The political history of the modern state of Afghanistan began with the Hotak and Durrani dynasties in the 18th century. In the late 19th century, Afghanistan became a buffer state in the "Great Game" between British India and the Russian Empire, its border with British India, the Durand Line, was formed in 1893 but it is not recognized by the Afghan government and it has led to strained relations with Pakistan since the latter's independence in 1947. Following the Third Anglo-Afghan War in 1919 the country was free of foreign influence becoming a monarchy under King Amanullah, until 50 years when Zahir Shah was overthrown and a republic was established. In 1978, after a second coup Afghanistan first became a socialist state and a Soviet Union protectorate; this evoked the Soviet–Afghan War in the 1980s against mujahideen rebels. By 1996 most of Afghanistan was captured by the Islamic fundamentalist group the Taliban, who ruled most of the country as a totalitarian regime for over five years.
The Taliban were forcibly removed by the NATO-led coalition, a new democratically-elected government political structure was formed, but they still control a significant portion of the country. Afghanistan is a unitary presidential Islamic republic with a population of 31 million composed of ethnic Pashtuns, Tajiks and Uzbeks, it is a member of the United Nations, the Organisation of Islamic Cooperation, the Group of 77, the Economic Cooperation Organization, the Non-Aligned Movement. Afghanistan's economy is the world's 108th largest, with a GDP of $64.08 billion. The name Afghānistān is believed to be as old as the ethnonym Afghan, documented in the 10th-century geography book Hudud ul-'alam; the root name "Afghan" was used in reference to a member of the ethnic Pashtuns, the suffix "-stan" means "place of" in Persian. Therefore, Afghanistan translates to land of the Afghans or, more in a historical sense, to land of the Pashtuns. However, the modern Constitution of Afghanistan states that "he word Afghan shall apply to every citizen of Afghanistan."
Excavations of prehistoric sites by Louis Dupree and others suggest that humans were living in what is now Afghanistan at least 50,000 years ago, that farming communities in the area were among the earliest in the world. An important site of early historical activities, many believe that Afghanistan compares to Egypt in terms of the historical value of its archaeological sites; the country sits at a unique nexus point where numerous civilizations have interacted and fought. It has been home to various peoples through the ages, among them the ancient Iranian peoples who established the dominant role of Indo-Iranian languages in the region. At multiple points, the land has been incorporated within large regional empires, among them the Achaemenid Empire, the Macedonian Empire, the Indian Maurya Empire, the Islamic Empire. Many empires and kingdoms have risen to power in Afghanistan, such as the Greco-Bactrians, Hephthalites, Kabul Shahis, Samanids, Ghurids, Kartids, Timurids and the Hotak and Durrani dynasties that marked the political origins of the modern state.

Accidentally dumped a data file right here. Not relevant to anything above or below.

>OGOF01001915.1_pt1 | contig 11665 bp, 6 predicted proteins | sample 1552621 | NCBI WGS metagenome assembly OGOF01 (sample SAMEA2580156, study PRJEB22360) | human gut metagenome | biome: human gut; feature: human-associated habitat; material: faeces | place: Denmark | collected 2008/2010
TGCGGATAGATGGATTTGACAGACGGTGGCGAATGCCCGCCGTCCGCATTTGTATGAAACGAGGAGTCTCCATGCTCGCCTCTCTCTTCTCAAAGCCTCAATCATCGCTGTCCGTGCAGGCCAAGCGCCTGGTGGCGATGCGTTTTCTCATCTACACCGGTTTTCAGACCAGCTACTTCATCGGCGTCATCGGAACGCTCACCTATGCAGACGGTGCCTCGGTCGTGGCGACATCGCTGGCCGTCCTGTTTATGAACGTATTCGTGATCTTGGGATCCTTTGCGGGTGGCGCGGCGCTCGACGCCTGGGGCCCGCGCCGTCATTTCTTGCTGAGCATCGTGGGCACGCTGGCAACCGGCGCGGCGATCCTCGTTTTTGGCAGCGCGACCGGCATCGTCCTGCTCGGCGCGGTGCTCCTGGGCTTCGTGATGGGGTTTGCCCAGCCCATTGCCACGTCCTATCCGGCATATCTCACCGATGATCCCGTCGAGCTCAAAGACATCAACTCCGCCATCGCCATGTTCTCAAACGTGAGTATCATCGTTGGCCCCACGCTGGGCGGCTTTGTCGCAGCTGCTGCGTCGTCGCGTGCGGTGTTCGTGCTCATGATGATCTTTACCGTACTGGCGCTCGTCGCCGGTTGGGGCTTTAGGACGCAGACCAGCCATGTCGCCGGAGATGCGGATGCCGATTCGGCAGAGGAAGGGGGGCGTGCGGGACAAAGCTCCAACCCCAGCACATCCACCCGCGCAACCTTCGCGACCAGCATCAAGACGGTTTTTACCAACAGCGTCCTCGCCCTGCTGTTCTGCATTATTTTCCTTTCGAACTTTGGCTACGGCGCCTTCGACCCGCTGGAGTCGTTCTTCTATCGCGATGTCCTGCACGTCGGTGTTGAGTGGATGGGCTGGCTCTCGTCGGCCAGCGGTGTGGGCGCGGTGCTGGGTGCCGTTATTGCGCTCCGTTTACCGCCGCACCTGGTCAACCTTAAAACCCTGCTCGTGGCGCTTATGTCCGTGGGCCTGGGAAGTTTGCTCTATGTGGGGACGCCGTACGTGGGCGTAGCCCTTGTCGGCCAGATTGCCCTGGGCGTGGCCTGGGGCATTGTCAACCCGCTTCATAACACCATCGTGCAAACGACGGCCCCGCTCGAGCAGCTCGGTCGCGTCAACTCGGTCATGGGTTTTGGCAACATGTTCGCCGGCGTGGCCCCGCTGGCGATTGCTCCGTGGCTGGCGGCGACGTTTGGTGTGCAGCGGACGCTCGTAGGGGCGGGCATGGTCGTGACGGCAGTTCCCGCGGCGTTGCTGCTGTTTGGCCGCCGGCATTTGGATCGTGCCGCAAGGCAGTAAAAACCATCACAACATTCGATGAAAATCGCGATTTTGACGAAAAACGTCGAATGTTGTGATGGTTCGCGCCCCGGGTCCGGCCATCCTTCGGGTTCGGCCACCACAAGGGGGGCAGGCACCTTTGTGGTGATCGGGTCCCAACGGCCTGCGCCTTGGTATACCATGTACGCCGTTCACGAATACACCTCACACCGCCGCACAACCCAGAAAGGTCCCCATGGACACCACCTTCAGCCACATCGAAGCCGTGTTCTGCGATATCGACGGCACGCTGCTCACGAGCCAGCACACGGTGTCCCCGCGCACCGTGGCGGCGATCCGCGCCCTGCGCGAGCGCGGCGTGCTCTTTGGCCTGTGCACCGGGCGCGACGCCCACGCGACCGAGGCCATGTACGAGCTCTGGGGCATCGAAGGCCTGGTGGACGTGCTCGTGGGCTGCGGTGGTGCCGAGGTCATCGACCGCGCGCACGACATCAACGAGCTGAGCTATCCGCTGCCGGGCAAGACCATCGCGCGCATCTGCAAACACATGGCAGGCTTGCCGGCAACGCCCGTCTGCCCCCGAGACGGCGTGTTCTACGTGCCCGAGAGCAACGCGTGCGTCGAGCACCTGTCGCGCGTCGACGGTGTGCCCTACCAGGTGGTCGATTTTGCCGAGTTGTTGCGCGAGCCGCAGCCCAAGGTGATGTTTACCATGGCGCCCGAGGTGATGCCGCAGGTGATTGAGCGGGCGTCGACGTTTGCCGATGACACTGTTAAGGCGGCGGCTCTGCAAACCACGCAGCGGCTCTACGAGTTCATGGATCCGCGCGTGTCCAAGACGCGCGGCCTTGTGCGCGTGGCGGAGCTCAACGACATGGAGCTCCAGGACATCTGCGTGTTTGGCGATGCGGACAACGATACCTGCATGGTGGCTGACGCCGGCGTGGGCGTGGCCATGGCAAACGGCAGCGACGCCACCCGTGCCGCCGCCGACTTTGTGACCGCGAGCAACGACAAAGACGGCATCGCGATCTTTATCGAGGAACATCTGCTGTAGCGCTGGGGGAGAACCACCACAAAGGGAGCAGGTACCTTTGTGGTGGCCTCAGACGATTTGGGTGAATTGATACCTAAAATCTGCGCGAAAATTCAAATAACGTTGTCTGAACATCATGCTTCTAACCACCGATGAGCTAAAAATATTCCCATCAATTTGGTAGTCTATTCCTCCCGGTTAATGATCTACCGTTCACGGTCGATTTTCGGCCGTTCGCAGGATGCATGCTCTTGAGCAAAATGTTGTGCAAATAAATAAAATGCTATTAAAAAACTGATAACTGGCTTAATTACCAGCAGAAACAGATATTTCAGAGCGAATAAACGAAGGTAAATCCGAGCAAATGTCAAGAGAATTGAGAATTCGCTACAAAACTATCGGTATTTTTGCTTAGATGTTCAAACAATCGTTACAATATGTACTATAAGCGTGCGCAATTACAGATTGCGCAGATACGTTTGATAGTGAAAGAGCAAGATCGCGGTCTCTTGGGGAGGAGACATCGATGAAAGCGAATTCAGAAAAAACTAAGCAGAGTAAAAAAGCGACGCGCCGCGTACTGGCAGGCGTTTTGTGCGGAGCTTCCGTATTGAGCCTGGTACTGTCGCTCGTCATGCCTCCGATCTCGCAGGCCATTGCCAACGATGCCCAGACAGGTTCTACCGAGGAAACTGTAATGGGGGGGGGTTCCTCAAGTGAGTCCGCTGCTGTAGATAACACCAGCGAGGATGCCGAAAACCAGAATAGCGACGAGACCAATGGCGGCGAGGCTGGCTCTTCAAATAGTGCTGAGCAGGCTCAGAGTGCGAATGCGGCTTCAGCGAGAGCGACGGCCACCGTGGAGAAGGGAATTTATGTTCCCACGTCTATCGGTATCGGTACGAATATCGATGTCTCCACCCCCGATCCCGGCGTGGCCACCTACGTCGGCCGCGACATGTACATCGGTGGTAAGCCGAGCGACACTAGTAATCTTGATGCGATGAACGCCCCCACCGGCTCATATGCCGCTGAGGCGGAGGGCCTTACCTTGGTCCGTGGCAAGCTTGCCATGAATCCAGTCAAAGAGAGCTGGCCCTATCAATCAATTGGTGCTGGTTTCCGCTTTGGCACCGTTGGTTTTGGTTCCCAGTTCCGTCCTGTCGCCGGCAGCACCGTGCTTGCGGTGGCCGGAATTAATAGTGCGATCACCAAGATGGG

Archaeological exploration done in the 20th century suggests that the geographical area of Afghanistan has been connected by culture and trade with its neighbors to the east and north. Artifacts typical of the Paleolithic, Neolithic and Iron ages have been found in Afghanistan. Urban civilization is believed to have begun as early as 3000 BCE, the early city of Mundigak may have been a colony of the nearby Indus Valley Civilization. More recent findings established that the Indus Valley Civilisation stretched up towards modern-day Afghanistan, making the ancient civilisation today part of Pakistan and India. In more detail, it extended from what today is northwest Pakistan to northwest India and northeast Afghanistan. An Indus Valley site has been found on the Oxus River at Shortugai in northern Afghanistan. There are several smaller IVC colonies to be found in Afghanistan as well. After 2000 BCE, successive waves of semi-nomadic
Pointe du Hoc
La Pointe du Hoc is a promontory with a 100 ft cliff overlooking the English Channel on the north-western coast of Normandy in the Calvados department, France. During World War II it was the highest point between the American sector landings at Utah Beach to the west and Omaha Beach to the east; the German army fortified the area with concrete casemates and gun pits. On D-Day, the United States Army Ranger Assault Group attacked and captured Pointe du Hoc after scaling the cliffs. Pointe du Hoc lies 4 mi west of the center of Omaha Beach; as part of the Atlantic Wall fortifications, the prominent cliff top location was fortified by the Germans. The battery was built in 1943 to house six captured French First World War vintage GPF 155mm K418 guns positioned in open concrete gun pits; the battery was occupied by the 2nd Battery of Army Coastal Artillery Regiment 1260. To defend the promontory from attack, elements of the 352nd Infantry Division were stationed at the battery. To provide increased defensive capability, the Germans began to improve the defenses of the battery spring of 1944, with enclosed H671 concrete casemates.
The plan was to build six casemates but two were unfinished when the location was attacked. The casemates were built in front of the circular gun pits, which housed the 155 mm guns. Built was a H636 observation bunker and L409a mounts for 20mm Flak 30 anti-aircraft guns; the 155mm guns would have threatened the Allied landings on Omaha and Utah beaches when finished, risking heavy casualties to the landing forces. The location was bombed in April 1944. During the preparation for Operation Overlord it was determined that Pointe du Hoc should be attacked by ground forces, to prevent the Germans using the casemates for observation; the U. S. 2nd and 5th Ranger Battalions were given the task of assaulting the strong point early on D-Day. Elements of the 2nd Battalion went in to attack Pointe du Hoc but delays meant the remainder of the 2nd Battalion and the complete 5th Battalion landed at Omaha Beach as their secondary landing position. Though the Germans had removed the main armament from Pointe du Hoc, the beachheads were shelled by field artillery from the nearby Maisy battery, on the fire support plan of heavy cruiser HMS Hawkins.